US 'Fast and Furious' gun trafficking operation papers released

Before you go, we thought you'd like these...
Before you go close icon

Obama Administration Gives Up 'Fast and Furious' Documents to House

WASHINGTON, April 8 (Reuters) - The U.S. Department of Justice released thousands of subpoenaed documents about the controversial "Operation Fast and Furious" gun trafficking investigation to a congressional committee on Friday, a committee spokeswoman said.

The operation was a failed effort between 2009 and 2011 to stop gun smuggling across the United States' southwestern border by the department's Bureau of Alcohol, Tobacco, Firearms and Explosives and federal prosecutors in Arizona.

As part of the operation, the department knowingly allowed people to illegally buy guns in the United States and take them into Mexico, court documents showed. A federal judge ordered the department to release the documents to the U.S. House Oversight and Government Reform Committee.

The records released on Friday were about the department's internal deliberations on congressional and media inquiries about the investigation, the Justice Department said.

The documents are critical to the committee's efforts to "understand and shine light on what was happening inside DOJ during the time of this irresponsible operation," committee chairman and Utah Representative Jason Chaffetz, a Republican, said in a statement.

As of Friday afternoon, the committee staff had just begun looking through the documents and could not release additional details about them, a spokeswoman said.

The committee sued the department for the documents in August 2012, but the judge's order in January required the department to release a smaller set of documents than those originally requested by the committee.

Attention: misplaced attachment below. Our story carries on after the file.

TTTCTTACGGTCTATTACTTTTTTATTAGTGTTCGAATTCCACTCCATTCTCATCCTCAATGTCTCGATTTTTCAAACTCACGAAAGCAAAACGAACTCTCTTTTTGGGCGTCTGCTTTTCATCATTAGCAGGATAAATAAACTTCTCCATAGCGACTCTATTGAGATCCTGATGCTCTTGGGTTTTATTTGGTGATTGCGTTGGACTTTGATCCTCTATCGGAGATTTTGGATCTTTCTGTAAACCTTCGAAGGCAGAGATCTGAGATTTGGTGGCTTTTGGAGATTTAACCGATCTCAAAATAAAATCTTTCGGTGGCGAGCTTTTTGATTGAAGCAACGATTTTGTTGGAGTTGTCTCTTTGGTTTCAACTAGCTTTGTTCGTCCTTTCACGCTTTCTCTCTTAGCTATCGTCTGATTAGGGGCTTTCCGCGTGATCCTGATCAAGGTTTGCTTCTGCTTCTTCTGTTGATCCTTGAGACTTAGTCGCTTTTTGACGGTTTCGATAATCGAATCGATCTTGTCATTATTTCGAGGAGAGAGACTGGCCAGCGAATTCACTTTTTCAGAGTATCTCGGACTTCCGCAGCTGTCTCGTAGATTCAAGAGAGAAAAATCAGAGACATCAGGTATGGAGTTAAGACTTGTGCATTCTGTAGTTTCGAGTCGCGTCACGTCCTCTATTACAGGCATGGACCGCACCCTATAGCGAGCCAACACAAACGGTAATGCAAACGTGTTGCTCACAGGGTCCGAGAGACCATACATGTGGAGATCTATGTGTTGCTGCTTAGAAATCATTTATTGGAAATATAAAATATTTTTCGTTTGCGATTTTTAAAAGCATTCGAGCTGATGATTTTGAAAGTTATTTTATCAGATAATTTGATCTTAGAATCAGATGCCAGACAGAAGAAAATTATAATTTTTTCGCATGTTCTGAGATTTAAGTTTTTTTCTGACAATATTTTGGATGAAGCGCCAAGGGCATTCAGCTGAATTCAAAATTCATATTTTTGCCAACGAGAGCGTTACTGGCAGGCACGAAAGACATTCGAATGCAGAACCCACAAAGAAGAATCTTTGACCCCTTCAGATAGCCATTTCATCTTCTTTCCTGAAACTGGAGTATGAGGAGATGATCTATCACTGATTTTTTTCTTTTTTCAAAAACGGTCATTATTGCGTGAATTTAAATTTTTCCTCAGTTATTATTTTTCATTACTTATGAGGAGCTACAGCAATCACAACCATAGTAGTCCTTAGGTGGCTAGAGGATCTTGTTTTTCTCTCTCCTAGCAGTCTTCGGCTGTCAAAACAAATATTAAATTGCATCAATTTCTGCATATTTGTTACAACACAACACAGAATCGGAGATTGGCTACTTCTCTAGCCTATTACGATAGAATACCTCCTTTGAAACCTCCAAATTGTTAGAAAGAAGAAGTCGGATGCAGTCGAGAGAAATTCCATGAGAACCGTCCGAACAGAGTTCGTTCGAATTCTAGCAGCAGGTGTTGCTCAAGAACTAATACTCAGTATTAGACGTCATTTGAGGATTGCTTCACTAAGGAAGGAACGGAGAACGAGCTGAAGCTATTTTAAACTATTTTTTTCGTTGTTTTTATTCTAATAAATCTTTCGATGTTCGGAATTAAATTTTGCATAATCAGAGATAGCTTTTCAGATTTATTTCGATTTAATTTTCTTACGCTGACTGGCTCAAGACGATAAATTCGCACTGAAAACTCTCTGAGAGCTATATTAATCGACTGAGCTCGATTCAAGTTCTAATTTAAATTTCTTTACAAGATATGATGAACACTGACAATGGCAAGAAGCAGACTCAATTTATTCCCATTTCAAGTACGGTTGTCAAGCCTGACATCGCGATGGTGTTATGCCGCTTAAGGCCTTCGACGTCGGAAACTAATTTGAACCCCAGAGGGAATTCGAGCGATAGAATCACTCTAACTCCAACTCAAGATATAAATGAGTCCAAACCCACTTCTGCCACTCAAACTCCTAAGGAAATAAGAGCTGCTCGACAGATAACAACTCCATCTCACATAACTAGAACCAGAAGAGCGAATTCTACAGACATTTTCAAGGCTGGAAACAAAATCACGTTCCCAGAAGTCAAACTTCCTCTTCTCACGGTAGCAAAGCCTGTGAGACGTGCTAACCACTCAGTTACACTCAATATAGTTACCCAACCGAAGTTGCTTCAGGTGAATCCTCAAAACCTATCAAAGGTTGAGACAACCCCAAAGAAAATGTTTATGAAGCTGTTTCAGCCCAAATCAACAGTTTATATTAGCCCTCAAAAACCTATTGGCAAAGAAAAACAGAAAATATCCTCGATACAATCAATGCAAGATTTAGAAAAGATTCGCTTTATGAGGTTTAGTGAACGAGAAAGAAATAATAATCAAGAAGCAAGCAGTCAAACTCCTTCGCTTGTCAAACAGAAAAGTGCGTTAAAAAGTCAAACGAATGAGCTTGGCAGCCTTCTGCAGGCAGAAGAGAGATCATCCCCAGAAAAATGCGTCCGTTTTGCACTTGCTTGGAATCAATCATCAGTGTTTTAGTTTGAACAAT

"Notwithstanding the factual and legal errors in the district court's January 19 order, the Department has decided not to appeal from the court's judgment," said Assistant Attorney General Peter Kadzik in a Friday letter to Chaffetz.

The committee appealed to the D.C. Circuit Court of Appeals on Friday for the remaining documents it had requested. (Reporting by Julia Harte and Julia Edwards; Editing by Andrew Hay and Grant McCool)

Related: Photos from a recent gun control town hall:

11 PHOTOS
Obama Town Hall on Gun Control
See Gallery
US 'Fast and Furious' gun trafficking operation papers released
FAIRFAX, VA - JANUARY 7: (AFP OUT) U.S. President Barack Obama greets Taya Kyle, widow of U.S. Navy SEAL Chris Kyle, during a commercial break at town hall at George Mason University on January 7, 2016 in Fairfax, Virginia. The president this week announced new, relatively mild executive actions to regulate the gun industry. (Photo by Aude Guerrucci-Pool/Getty Images)
FAIRFAX, VA - JANUARY 7: (AFP OUT) U.S. President Barack Obama listens to a question from Arizona Sheriff Paul Babeu during a live town hall event with CNN's Anderson Cooper (R) at town hall at George Mason University on January 7, 2016 in Fairfax, Virginia. The president this week announced new, relatively mild executive actions to regulate the gun industry. (Photo by Aude Guerrucci-Pool/Getty Images)
US President Barack Obama speaks at a town hall meeting with CNN's Anderson Cooper on reducing gun violence at George Mason University in Fairfax, Virginia, on January 7, 2016. Obama announced limited measures two days ago to tackle rampant US gun violence and called on Americans to punish lawmakers who oppose more meaningful reforms. AFP PHOTO/ NICHOLAS KAMM / AFP / NICHOLAS KAMM (Photo credit should read NICHOLAS KAMM/AFP/Getty Images)